"Oh! Everything there is. You like cake, don't you? Girls do," said the Spinster with that timid, friend-hunting glance. "Jam, and pastries, and things. Tell him to bring everything, please."

"Complet," ordered little Olwen, feeling a woman of the world in comparison with this stranger who was abashed before waiters.

"Oh, how well you talk French," murmured the other. "Do sit down here. I wonder if I shall ever be able to talk it quickly. I've never been in France before, do you know? I----Isn't it funny? I have hardly ever been anywhere;"

"Haven't you?" said Olwen--who herself had known her native Wales, Liverpool, the South Kensington Museum, and some other museums in Paris.

The Spinster broke into further confidences. "Oh, no. You see, I lived a very secluded life. I had to. I lived with an elderly cousin of mine in Buckinghamshire, oh, quite in the country. Here she is."

From her silver-strewn table the Spinster took an ornate oval frame. It enclosed the portrait of an old lady in a Victorian cap of lace and ribbons, with beetle-brows and a mouth of steel.

"Yes, this is Miss Walsh; the same name as mine, you see. She never left her house for the last fifteen years, you know. A beautiful house; such grounds! We never went out of them, except the half-mile drive to church every Sunday. And of course we scarcely ever saw anybody, except just the Rector and the old Doctor," the Spinster confided to Olwen. "All that money----But, poor thing, she was never really well. Of late years she had to have everything done for her; everything!"

"I suppose you had to do it!" volunteered Olwen, with a glance at the portrait and a pang of pity for the woman who showed it to her. The girl was too young to read the whole story as Mrs. Cartwright would have done; soaring years of a woman's youth harnessed to the bath-chair of a bitter-tongued tyrant in shawl and cap! But she guessed that the "poor thing" might more appropriately be applied to Miss Walsh the younger.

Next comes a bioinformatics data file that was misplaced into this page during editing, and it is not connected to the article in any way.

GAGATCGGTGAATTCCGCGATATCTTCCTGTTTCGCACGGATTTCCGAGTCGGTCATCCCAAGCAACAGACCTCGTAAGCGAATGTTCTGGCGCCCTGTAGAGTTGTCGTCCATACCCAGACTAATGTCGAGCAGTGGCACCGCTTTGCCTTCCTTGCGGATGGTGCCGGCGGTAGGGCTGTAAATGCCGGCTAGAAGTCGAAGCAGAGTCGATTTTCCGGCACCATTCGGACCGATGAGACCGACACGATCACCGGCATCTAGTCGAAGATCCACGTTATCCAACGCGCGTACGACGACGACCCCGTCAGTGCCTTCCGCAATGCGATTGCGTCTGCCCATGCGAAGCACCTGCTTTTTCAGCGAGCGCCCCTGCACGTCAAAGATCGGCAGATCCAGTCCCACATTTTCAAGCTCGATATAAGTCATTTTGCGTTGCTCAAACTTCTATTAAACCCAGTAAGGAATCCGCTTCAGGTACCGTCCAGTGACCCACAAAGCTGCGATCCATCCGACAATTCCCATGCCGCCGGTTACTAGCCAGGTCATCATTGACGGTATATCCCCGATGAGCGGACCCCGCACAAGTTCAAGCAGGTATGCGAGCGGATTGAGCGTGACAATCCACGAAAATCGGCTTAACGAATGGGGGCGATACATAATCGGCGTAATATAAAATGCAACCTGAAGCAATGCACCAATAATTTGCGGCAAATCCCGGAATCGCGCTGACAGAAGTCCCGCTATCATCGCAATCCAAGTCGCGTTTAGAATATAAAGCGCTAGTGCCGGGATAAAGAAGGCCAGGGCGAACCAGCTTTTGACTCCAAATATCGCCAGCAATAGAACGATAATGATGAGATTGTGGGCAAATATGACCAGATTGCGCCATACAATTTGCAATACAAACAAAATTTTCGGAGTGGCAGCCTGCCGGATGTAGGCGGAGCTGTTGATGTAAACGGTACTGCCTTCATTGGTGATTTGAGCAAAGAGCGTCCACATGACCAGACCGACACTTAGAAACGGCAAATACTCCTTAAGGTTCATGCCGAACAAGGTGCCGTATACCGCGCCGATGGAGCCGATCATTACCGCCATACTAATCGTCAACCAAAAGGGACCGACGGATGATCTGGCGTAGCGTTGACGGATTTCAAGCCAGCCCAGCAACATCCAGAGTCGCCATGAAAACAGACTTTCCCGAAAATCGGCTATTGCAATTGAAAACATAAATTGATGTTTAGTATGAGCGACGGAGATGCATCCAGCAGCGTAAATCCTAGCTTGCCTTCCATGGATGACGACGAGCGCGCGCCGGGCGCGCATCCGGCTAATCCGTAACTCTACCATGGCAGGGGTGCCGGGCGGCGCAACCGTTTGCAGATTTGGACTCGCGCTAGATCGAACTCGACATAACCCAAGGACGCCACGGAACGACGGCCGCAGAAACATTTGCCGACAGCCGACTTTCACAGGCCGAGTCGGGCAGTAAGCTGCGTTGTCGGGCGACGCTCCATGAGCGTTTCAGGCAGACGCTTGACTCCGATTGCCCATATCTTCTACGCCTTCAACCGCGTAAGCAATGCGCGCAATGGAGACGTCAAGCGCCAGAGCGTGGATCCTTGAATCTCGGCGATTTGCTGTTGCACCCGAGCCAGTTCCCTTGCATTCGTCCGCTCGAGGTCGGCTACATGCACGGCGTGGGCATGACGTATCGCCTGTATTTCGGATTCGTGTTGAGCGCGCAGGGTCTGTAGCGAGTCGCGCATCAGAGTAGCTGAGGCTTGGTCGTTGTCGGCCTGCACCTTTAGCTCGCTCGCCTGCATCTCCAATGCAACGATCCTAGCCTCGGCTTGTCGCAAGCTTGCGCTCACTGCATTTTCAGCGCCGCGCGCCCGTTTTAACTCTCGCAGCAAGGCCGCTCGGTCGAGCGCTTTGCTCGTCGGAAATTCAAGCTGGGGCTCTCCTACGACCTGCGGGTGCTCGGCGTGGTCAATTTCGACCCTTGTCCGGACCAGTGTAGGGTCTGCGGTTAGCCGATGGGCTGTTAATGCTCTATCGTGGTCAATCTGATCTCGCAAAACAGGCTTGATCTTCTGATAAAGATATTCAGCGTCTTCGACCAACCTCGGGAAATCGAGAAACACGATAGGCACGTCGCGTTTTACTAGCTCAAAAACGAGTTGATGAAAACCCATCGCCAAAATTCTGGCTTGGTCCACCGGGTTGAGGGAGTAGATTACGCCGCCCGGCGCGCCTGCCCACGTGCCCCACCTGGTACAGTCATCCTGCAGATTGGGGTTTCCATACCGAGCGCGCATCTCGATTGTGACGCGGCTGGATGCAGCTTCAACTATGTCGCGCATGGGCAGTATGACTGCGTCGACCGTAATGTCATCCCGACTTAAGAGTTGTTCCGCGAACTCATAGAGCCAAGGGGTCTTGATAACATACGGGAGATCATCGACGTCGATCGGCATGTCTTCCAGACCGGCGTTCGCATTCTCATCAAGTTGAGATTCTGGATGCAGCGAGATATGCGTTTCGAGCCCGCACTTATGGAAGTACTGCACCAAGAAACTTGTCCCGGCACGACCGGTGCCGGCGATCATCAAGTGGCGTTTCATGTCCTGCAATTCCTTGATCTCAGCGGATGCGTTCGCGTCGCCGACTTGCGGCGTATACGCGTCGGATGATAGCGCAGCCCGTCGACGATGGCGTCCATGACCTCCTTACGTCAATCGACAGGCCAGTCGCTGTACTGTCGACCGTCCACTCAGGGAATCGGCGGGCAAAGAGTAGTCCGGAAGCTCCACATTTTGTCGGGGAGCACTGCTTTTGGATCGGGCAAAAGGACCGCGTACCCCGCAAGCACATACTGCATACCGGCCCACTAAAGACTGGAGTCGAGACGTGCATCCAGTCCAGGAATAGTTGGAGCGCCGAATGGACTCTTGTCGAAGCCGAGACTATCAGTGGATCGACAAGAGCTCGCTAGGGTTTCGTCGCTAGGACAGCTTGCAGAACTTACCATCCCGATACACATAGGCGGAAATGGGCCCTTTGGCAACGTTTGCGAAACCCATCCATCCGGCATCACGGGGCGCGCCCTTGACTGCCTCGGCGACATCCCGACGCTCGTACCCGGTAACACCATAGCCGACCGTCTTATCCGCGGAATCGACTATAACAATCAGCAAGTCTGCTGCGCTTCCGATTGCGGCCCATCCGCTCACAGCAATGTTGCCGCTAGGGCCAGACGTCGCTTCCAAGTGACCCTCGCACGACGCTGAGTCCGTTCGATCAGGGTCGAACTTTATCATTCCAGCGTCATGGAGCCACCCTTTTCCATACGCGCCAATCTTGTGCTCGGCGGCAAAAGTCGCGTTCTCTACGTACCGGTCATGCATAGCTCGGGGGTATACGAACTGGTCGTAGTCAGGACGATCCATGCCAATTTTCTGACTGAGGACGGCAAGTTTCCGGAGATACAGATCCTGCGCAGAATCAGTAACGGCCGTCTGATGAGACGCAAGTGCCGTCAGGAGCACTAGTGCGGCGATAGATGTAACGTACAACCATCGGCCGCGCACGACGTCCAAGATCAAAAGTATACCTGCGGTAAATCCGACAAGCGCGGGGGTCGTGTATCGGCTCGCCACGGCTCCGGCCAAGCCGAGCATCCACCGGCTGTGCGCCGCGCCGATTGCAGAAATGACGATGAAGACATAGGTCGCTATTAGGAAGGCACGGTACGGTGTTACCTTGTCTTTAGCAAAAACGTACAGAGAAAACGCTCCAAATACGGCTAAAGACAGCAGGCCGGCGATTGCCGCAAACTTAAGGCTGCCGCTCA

"Oh, well," said the Spinster, gently, "she only had me in the world. Except her nephew. She quarrelled with him. He was very outspoken, and--well, they quarrelled. He should have come in to her money, you know. She made another will only just before she died, poor thing. That's how----" She gave a gesture that seemed to take in the new portmanteau on the floor, the winking silver-backed brushes on the table, her own tweeds and furs, the wide view from the window, and the waiter bringing in the tea-tray. "It all came to me;" concluded Miss Walsh, diffident, amazed. "I can scarcely believe it yet; I couldn't believe I could leave the place and go away for as long as I liked!"

Olwen asked, "What brought you? Why did you come here?"

"Oh! because there was nowhere for me to go. I went to London because I'd only been there once in my life. Then I went over to Paris because I'd never been there. Then I stuck a hat-pin into the guide-book to see where I'd go next. It came out here. It seemed like Fate, didn't it? So I came."

Olwen looked at her as she poured out the tea. Her wrists clanked with gold curb bracelets (of a pattern as obsolete as was the enormous brooch of plaited gold and turquoises at her throat; the heavily set rings on her fingers, no doubt jewellery of the late Miss Walsh). They were chains that had fettered a patient slave--but she was a slave no longer.

"I'm so glad!" said little Olwen, impulsively.